I am looking at a report/dashboard and I have a question on it. It would be nice if I could link over to information or connect to the information on the glossary terms. And can I make a request for information or curation right inside the report/dashboard that I am viewing. This is an as needed request that then can lead to a data steward defining a term or curating the report.

Often when you are talking about faculty information there are multiple stakeholders. You might have HR people who have a vested interest in how things are defined such as faculty load. And you also have financial people who are interested in that because it might impact grants and payments. And you also have student data involving faculty which means that the registrar is involved. You have a bunch of people that need to agree on what this definition means or have a slightly different context when we're using that definition. Often the content needs a review and goes to others to review and approve.

The assumption here is that your organization has limited resources and time to curate and create all of this content. We have never met an organization that has a bunch of subject matter experts (SME) sitting around with nothing to do.

How do you prioritize the effort and still be sure that you are supporting the necessary engagement? If someone has a question about a report, how do you make sure that they can get the answer they need without understanding that you have limited resources? This is where this customer service/just in time/help desk approach comes into play. You want to prioritize the content creation based on requests. Your goal is to provide data consumers with the information they need to understand the report or build the report. And this helps you to leverage expertise when you need it. Like an IT Helpdesk. If you have a question, then you look in the knowledge base. If the answer is found, you take care of the issue yourself. Self-service is good. If the answer is not found, you make a request, and the appropriate data steward is assigned to solve your issue. Hopefully the resolution will be put into the knowledge base for the next person that has that same issue.

In the content creation loop, people come in, search for discovery, and hopefully find what they are looking for, and they leave the loop. But what happens if they have questions or do not find what they need. They continue with the content creation loop.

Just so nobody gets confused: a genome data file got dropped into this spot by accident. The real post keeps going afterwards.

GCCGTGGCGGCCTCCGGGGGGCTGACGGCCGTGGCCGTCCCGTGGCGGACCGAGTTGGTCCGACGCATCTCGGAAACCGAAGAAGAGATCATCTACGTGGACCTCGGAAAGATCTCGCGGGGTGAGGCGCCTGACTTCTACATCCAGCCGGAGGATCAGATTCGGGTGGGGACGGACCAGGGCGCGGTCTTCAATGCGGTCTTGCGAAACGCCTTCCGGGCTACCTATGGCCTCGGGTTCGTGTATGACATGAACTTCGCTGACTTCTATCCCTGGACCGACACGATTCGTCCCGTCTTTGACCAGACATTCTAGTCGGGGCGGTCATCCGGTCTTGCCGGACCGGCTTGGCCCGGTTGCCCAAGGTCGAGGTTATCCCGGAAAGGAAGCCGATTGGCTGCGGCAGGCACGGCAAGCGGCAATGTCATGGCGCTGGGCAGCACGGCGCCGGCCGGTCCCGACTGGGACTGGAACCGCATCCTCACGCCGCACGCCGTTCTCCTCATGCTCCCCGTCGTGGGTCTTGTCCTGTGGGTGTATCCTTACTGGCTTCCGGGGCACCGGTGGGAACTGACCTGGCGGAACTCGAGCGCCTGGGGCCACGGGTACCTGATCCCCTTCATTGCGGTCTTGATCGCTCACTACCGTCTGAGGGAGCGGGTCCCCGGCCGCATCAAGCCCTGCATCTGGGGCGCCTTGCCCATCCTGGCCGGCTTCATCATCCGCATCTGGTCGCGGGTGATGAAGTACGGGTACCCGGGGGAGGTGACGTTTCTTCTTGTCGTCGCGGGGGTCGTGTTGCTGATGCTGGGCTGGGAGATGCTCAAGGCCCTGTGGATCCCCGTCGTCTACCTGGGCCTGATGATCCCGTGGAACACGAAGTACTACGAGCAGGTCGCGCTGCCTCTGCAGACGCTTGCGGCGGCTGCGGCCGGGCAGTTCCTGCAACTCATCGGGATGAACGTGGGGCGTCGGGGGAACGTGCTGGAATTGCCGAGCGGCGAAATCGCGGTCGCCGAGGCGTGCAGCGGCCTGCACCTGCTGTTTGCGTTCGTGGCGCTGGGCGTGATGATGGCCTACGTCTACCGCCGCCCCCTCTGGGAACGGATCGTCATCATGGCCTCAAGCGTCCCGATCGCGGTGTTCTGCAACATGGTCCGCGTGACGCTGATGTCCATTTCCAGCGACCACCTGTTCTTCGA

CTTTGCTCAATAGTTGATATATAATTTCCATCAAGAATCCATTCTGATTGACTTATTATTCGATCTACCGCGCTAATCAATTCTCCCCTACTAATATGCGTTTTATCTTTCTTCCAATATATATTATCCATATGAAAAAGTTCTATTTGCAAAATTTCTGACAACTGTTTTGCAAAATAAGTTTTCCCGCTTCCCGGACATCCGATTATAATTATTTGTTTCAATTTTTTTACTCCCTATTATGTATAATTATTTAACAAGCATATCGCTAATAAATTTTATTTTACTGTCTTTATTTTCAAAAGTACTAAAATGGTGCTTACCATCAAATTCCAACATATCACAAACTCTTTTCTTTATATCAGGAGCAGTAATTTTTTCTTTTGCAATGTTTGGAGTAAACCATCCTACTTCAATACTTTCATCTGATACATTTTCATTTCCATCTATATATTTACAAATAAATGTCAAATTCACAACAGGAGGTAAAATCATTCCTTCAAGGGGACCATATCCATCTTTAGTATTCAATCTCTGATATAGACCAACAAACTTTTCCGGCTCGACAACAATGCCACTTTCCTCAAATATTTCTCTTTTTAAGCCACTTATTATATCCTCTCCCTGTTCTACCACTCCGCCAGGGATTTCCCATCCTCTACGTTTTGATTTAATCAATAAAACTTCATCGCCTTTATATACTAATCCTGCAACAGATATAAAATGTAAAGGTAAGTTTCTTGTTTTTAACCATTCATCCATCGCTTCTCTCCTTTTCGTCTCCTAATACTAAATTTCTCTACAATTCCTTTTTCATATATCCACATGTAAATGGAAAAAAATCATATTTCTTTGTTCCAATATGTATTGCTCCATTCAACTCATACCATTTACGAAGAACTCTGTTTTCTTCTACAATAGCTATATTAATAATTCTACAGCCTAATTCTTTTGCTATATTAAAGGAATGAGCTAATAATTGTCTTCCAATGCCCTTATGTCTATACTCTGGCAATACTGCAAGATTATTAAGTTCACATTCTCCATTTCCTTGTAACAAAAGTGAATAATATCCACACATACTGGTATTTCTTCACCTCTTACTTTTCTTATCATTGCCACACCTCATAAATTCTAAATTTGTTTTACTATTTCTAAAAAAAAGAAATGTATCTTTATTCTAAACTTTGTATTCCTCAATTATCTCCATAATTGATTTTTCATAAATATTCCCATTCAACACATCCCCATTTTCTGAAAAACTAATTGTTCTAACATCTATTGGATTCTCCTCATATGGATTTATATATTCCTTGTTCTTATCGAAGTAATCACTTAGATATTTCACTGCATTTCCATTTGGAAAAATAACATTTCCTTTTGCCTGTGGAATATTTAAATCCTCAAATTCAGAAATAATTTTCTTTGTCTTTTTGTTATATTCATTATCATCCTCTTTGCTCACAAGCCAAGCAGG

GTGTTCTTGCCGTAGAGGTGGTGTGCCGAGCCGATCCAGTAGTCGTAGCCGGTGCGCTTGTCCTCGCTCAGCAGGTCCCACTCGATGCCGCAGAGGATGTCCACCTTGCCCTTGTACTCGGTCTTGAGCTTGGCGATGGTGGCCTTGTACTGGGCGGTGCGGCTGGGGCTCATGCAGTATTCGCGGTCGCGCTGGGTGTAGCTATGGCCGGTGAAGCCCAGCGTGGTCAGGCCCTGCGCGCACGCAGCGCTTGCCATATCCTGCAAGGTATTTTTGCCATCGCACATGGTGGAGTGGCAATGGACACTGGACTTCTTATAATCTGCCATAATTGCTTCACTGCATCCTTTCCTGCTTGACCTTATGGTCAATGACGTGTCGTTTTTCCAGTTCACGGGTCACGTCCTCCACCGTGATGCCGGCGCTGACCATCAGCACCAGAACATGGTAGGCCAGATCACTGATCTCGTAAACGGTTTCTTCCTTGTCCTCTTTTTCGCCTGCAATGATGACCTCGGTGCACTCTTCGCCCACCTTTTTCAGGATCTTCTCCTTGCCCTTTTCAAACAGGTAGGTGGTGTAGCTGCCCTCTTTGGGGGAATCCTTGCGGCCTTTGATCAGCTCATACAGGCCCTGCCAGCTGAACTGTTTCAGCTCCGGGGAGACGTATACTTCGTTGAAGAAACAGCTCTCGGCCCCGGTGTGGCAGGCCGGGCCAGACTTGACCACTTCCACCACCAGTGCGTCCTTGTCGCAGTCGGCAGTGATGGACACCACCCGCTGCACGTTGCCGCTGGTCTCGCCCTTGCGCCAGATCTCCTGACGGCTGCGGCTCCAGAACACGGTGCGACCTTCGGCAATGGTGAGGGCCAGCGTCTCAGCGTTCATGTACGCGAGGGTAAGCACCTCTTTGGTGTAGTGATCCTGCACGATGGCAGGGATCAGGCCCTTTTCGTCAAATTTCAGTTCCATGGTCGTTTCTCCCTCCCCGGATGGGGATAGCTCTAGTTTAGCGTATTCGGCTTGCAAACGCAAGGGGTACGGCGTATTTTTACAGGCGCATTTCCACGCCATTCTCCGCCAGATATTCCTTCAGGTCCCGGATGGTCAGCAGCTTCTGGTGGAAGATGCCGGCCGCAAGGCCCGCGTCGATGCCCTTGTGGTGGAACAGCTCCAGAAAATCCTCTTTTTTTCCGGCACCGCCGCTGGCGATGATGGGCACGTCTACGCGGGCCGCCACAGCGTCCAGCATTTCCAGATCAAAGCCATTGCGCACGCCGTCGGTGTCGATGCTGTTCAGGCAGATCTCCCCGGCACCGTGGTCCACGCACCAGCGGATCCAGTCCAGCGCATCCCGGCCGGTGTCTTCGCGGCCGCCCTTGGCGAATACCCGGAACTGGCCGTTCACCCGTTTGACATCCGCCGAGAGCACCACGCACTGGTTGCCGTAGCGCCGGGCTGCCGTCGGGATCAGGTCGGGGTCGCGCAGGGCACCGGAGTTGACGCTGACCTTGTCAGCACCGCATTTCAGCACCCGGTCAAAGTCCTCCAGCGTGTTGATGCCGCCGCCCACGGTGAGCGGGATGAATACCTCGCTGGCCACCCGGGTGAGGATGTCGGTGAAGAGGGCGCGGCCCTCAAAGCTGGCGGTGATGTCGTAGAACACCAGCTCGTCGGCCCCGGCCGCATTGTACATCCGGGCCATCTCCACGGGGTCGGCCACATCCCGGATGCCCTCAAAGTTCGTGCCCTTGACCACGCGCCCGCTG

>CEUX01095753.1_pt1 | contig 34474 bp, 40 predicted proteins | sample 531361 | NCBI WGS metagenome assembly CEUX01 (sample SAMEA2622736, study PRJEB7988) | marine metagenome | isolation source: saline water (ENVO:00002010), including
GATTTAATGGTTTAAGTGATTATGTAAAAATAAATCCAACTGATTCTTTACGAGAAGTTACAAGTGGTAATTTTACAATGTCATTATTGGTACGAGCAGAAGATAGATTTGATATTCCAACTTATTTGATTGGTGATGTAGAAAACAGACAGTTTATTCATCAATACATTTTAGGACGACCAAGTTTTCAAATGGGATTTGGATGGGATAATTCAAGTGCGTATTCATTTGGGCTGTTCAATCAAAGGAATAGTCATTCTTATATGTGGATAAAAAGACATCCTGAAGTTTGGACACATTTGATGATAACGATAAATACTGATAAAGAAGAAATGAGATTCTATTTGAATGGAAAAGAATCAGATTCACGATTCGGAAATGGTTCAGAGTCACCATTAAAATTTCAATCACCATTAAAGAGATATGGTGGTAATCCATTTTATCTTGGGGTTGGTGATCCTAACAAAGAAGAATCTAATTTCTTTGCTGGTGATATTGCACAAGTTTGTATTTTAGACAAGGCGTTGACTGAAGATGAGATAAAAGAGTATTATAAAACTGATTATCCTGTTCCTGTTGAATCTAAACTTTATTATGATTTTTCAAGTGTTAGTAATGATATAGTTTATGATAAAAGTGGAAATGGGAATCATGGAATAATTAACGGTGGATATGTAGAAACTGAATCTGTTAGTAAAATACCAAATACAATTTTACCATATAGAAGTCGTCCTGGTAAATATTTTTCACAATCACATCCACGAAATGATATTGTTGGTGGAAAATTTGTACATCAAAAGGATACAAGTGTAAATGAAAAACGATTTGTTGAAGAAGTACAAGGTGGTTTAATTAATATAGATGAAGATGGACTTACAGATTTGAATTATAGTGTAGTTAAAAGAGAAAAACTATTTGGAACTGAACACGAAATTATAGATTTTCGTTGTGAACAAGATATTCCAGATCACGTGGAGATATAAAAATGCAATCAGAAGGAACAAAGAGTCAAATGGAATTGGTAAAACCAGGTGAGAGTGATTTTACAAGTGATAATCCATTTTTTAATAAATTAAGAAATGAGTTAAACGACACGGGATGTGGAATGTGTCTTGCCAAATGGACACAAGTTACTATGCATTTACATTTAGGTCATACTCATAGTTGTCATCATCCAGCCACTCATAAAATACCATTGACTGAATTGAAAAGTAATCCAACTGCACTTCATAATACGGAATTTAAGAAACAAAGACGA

You want to implement processes as opposed to waiting for data governance content perfection. Make it easy on your data users. Have them access the report specifications (purpose, description, owner, etc.) along with the business glossary right in the report. And have them make requests regarding that report right in the report. Maybe that data request accesses your ticketing system that is already used in your organization. The request should be put into a workflow that sends the request to the appropriate data steward or, if none defined, a support triage person.

Hope that this blog post was beneficial to you and your organization in creating your data governance related content.

IData has a solution, the Data Cookbook, that can aid the employees and the organization in its data governance and data intelligence efforts including data requests. IData also has experts that can assist with data governance, reporting, integration, and other technology services on an as needed basis. Feel free to contact us and let us know how we can assist.

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(image credit ContentCreationLoop Diagram #1246)

Jim Walery
About the Author

Jim Walery is a marketing professional who has been providing marketing services to technology companies for over 20 years and specifically those in higher education since 2010. Jim assists in getting the word out about the community via a variety of channels. Jim is knowledgeable in social media, blogging, collateral creation and website content. He is Inbound Marketing certified by HubSpot. Jim holds a B.A. from University of California, Irvine and a M.A. from Webster University. Jim can be reached at jwalery[at]